The Argotist Online
M. Bennett’s Response
(Jake Berry’s interview where he responds to the responses can be found here)
Berry does a great job in his essay describing the state of affairs of poetry in
North America today, and I agree with pretty much everything he says.
Perhaps, however, he is a bit too generous to the “Iowa” and
“Language” cliques of poetry,
which in my view seem more like schools of mere rhetoric, which primarily teach
and uphold a process of obtaining various kinds of institutional employment.
That is not a bad thing in itself, what with the need for jobs,
institutional intercommunication and “teamwork”, but let’s call it for
what it is. One could say that
it’s not really “poetry” that’s being taught or learned.
that persists, that is read, and read very differently through succeeding
generations, always has its origins on the outsides of contemporary cultural
institutions. For the poet to
perceive and experience the world, and to re-experience
it in her/his art, she/he has to work outside
those institutions. You can’t see
expand a bit on points Berry makes regarding what he calls the “collapse of
time”: another way of
understanding our world today is to consider the incredible increase in both
population and in the means of communications.
There are so many people in the world, that no
one is truly alone. Whatever
you are doing, there are others doing something very much like it, and due to
the ease of contacting and communicating with those people, a subculture, a
group, forms. With its own networks
and bodies of available artifacts, ideas, and work.
Think of it: up through the early 20th Century, if you were
doing something unusual, chances are that you would be known for it, even if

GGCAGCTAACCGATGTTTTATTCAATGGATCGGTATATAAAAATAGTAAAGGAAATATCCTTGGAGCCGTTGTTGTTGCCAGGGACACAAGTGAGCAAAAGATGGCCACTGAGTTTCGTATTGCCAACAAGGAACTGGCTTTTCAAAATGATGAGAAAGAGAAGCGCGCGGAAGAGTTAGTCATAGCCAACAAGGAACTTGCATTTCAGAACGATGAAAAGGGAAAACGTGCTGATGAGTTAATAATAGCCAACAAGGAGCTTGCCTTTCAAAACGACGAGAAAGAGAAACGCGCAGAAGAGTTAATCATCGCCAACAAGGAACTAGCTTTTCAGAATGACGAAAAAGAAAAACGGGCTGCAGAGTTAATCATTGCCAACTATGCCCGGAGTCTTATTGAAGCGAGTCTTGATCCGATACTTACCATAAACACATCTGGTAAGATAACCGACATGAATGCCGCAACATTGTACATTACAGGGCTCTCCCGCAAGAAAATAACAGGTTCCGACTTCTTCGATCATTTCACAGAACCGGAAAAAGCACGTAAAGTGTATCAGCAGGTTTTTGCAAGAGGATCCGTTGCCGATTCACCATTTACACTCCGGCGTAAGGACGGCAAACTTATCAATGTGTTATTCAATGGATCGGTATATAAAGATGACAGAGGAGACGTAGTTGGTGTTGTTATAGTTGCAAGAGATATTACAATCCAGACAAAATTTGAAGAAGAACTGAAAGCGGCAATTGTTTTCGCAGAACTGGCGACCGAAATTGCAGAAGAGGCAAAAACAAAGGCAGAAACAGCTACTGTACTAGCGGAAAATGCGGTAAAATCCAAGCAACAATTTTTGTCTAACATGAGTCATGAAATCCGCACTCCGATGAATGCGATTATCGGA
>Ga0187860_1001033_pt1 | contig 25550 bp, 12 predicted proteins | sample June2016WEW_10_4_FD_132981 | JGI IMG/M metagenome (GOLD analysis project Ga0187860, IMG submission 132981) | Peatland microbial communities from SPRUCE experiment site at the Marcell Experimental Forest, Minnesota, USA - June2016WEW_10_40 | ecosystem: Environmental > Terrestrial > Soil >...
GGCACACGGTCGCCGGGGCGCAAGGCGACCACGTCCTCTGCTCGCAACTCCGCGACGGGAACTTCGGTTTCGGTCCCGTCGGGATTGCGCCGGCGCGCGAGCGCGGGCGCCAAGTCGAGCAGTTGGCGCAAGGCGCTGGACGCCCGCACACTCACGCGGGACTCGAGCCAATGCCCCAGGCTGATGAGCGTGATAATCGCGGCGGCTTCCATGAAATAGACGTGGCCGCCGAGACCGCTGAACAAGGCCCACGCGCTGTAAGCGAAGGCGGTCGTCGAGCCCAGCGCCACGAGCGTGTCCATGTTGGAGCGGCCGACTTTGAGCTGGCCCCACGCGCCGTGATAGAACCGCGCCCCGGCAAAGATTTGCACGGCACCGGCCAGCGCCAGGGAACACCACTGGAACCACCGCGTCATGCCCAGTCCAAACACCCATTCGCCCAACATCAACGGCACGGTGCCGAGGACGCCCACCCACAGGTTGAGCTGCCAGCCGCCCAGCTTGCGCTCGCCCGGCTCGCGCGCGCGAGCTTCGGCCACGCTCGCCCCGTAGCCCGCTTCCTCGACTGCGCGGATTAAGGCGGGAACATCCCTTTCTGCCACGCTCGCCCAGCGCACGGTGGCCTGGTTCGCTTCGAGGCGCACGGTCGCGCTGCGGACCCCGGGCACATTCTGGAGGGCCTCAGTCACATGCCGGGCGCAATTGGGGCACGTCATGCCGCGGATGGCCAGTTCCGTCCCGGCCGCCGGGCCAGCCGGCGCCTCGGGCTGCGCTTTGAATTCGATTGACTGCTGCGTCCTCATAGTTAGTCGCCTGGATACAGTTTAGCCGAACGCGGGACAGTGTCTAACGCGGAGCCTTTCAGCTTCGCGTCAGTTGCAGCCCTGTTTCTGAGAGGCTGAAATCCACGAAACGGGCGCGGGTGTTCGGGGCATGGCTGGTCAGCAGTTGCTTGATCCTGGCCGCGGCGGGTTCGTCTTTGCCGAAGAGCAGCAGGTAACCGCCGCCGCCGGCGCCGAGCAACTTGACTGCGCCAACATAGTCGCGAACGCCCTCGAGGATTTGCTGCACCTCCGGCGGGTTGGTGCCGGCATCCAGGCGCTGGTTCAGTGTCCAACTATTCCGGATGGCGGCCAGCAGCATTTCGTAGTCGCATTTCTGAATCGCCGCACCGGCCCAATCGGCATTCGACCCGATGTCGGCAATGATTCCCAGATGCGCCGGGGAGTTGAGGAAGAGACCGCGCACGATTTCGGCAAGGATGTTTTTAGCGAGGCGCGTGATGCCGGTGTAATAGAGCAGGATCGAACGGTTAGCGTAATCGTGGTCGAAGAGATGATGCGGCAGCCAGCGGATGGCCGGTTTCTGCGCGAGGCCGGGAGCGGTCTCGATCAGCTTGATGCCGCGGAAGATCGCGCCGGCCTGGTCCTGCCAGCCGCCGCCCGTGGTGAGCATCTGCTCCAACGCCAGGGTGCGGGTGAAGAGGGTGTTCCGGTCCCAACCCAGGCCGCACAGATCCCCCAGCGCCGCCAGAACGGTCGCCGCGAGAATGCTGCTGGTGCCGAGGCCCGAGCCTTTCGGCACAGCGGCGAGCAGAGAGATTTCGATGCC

mocked and dismissed. In today’s
mass culture, you are invisible. Except
to your subculture. This is quite
different from the past’s forms of cultural communication, and has its
advantages and disadvantages: it provides enormous freedom, but at the cost of
think this phenomenon is also related to the relationship between poetry and the
larger culture in matters of politics and social issues generally.
In the past, poets were often considered important voices in the
social/political dialogue. And
often so much so they were considered dangerous and would be suppressed (or
killed!) by the state. This still
occurs occasionally in parts of Latin America and in the “developing” world.
But by and large, the poet today is simply ignored.
This does tend to affect what she/he writes: if one is ignored, one tends
to write to please oneself, since oneself is one’s only, or primary, audience.
If society and the general reader is indifferent to and/or has no access
to the narrow world of one’s own subculture, then why write anything at all
addressed to them? Which only makes
it less likely that the larger audience will pay attention.
poet may be a “legislator of the world” but it is becoming an increasingly
secret and private legislature, one that affects the world slowly, by dribbling
new ideas, words, and forms of language into the wider language, and therefore
the thought and behaviour, of the culture at large.
The poet can conceive of her/himself as a virus, (to adapt the conceit of
Bill Burroughs), a slow-acting and invisible one, successful, that changes the
world it inhabits.
© John M. Bennett
M. Bennett has
published over 400 books and chapbooks of poetry and other materials.
Among the most recent are rOlling COMBers (Potes & Poets Press), Mailer
Leaves Ham (Pantograph Press), Loose Watch (Invisible Press), Chac
Prostibulario (with Ivan Arguelles; Pavement Saw Press), Historietas
Alfabeticas (Luna Bisonte Prods), Public Cube (Luna Bisonte Prods), The
Peel (Anabasis Press), Glue (xPress(ed)),
has published, exhibited and performed his word art worldwide in thousands of
publications and venues. He was
editor and publisher of Lost And Found Times (1975-2005), and is Curator of the
Avant Writing Collection at The Ohio State University Libraries.
Richard Kostelanetz has called him “the seminal American poet of my
generation”. His work,
publications, and papers are collected in several major institutions, including
Washington University (St. Louis), SUNY Buffalo, The Ohio State University, The
Museum of Modern Art, and other major libraries.
His PhD (UCLA 1970) is in Latin American Literature.